Exercise For Stress Relief
Stress in very common among teens, and may interfere with their daily routines and activities. When stress affects the brain, it also affects the rest of the body. Exercise is a coping technique used to reduce stress, make your body feel better, and in turn, make your mind feel better as well.
Scientists have found that regular aerobic exercise decreases overall levels of tension, elevates and stabilizes mood, improves sleep (which in turn will reduce stress) and improves self-esteem. Exercise and other physical activity produce endorphins, or chemicals in the brain that act as natural painkillers. Even five minutes of aerobic exercise can stimulate anti-anxiety effects and reduce stress.
“Exercise is also considered vital for maintaining mental fitness, and it can reduce stress. Studies show that it is very effective at reducing fatigue, improving alertness and concentration, and at enhancing overall cognitive function.”
4 Benefits Of Exercise: Extreme Sports Edition
When it comes to protecting your kids, enrolling them in “extreme sports” might not be the first thing on your radar. But especially if your teen is in recovery or looking for a healthy outlet to relieve their adrenaline rush, then there are actually benefits of exercise to extreme sports that you might not have considered.
An adrenaline rush occurs when the adrenal gland is stimulated through an activity that causes stress on the body. Naturally, many extreme sports cause stress to the human body, particularly teens. According to the University of Maryland Endocrinology Health Guide, when the adrenal gland is stimulated it releases a number of hormones, such as epinephrine (or adrenaline). This increases the heart rate and the force of heart contractions, facilitates blood flow to the muscles and brain, causes relaxation of smooth muscles, and helps with the conversion of glycogen to glucose in the liver. This is the adrenaline rush that many extreme athletes seek and can’t get enough of.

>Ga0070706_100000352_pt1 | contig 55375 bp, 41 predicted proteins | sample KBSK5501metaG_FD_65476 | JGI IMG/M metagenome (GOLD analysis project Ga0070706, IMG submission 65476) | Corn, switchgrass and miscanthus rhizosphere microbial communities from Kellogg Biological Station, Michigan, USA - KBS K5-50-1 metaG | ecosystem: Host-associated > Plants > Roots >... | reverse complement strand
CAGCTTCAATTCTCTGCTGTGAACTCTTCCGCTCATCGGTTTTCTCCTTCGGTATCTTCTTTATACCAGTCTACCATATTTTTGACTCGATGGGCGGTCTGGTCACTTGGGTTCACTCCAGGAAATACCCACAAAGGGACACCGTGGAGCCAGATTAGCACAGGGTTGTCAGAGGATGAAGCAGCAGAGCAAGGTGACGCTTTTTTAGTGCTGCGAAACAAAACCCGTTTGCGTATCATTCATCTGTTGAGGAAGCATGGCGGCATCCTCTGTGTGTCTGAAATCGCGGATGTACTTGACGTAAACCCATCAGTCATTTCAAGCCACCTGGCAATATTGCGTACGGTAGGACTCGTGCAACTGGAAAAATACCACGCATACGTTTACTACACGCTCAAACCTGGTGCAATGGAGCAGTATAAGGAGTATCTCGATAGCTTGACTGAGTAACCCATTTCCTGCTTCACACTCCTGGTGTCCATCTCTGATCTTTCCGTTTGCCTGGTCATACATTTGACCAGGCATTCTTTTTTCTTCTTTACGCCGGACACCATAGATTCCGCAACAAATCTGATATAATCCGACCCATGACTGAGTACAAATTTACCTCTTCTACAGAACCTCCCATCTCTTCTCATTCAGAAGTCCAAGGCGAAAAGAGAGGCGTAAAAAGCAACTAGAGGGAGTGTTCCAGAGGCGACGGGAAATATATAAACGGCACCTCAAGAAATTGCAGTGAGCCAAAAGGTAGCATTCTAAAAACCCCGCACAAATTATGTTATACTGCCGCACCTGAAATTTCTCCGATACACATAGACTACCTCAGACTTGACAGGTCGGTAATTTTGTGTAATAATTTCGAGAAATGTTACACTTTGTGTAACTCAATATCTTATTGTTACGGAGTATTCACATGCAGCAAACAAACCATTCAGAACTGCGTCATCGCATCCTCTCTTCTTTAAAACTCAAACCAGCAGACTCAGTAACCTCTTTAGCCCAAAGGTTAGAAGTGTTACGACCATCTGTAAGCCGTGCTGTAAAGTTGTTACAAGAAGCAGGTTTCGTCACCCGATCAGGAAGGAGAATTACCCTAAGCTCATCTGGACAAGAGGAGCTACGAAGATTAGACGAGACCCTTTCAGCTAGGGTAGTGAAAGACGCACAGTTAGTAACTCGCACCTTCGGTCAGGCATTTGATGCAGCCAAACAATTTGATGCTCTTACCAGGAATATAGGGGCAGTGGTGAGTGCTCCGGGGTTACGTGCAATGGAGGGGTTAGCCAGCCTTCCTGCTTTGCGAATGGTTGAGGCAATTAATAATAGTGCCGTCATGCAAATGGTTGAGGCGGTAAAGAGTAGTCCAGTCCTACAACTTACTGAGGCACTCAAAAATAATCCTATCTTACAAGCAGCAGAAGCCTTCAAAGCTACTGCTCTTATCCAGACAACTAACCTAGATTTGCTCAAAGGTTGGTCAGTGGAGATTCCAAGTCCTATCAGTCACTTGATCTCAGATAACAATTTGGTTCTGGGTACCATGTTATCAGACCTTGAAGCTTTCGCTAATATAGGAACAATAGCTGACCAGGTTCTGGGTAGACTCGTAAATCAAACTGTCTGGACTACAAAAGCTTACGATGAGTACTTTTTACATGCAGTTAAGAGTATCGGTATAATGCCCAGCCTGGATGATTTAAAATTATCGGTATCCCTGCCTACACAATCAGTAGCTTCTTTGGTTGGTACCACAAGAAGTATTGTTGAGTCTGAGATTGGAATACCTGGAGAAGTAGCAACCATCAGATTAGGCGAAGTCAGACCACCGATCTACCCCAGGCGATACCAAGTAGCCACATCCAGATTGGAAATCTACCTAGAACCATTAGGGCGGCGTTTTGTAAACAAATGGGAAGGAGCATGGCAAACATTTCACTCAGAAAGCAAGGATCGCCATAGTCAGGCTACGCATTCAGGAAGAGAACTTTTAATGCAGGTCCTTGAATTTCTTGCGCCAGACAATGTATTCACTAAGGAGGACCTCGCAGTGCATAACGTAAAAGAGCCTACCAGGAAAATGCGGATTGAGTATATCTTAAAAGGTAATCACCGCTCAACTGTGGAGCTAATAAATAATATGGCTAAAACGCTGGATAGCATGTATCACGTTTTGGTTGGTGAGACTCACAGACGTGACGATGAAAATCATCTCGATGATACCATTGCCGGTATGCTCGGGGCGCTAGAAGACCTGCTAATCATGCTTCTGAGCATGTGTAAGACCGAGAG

Are extreme sports a good idea for your teen? Unlike other extreme sports articles, which talk about the potential risks, here is a list of some of their benefits of exercise to help you make an informed decision.
1. Healthy Adrenaline
If your teen is in recovery or is consistently turning to unhealthy activities for a dose of adrenaline, then enrolling them in an extreme sport might be a better source for them. Different types of extreme sports, like snowboarding, bungee jumping, mountain biking, river rafting or rock climbing, can trigger the body’s “fight or flight” instinct, even when using proper safety equipment and with a trained guide or teacher. As a result, your teen might receive that same level of adrenaline rush they might have otherwise gotten from drugs or risky activities. Be sure to monitor their activities, however, as addiction to adrenaline can also be a serious condition.
Enrolling your child in a sport of any kind is a and physical health. Getting involved with an extreme sport is a great way to have fun while maintaining a healthy body weight. Some exercise benefits from sports training include building muscles, reducing fat, and helping with heart health.
3. Mood Boosting
Physical activity also releases endorphins, which can boost your child’s mood and feelings of positivity. Regular exercise can also reduce stress and anxiety while improving sleep patterns and feelings of self-esteem.
4. Community Building
Even though extreme sports are rarely team-based, the sense of community that they form can be long lasting. Your child will make friends who share similar interests, learn together and face new challenges, all of which build strong relationships. Your child can also join clubs and groups that can provide them with a routine and something to look forward to.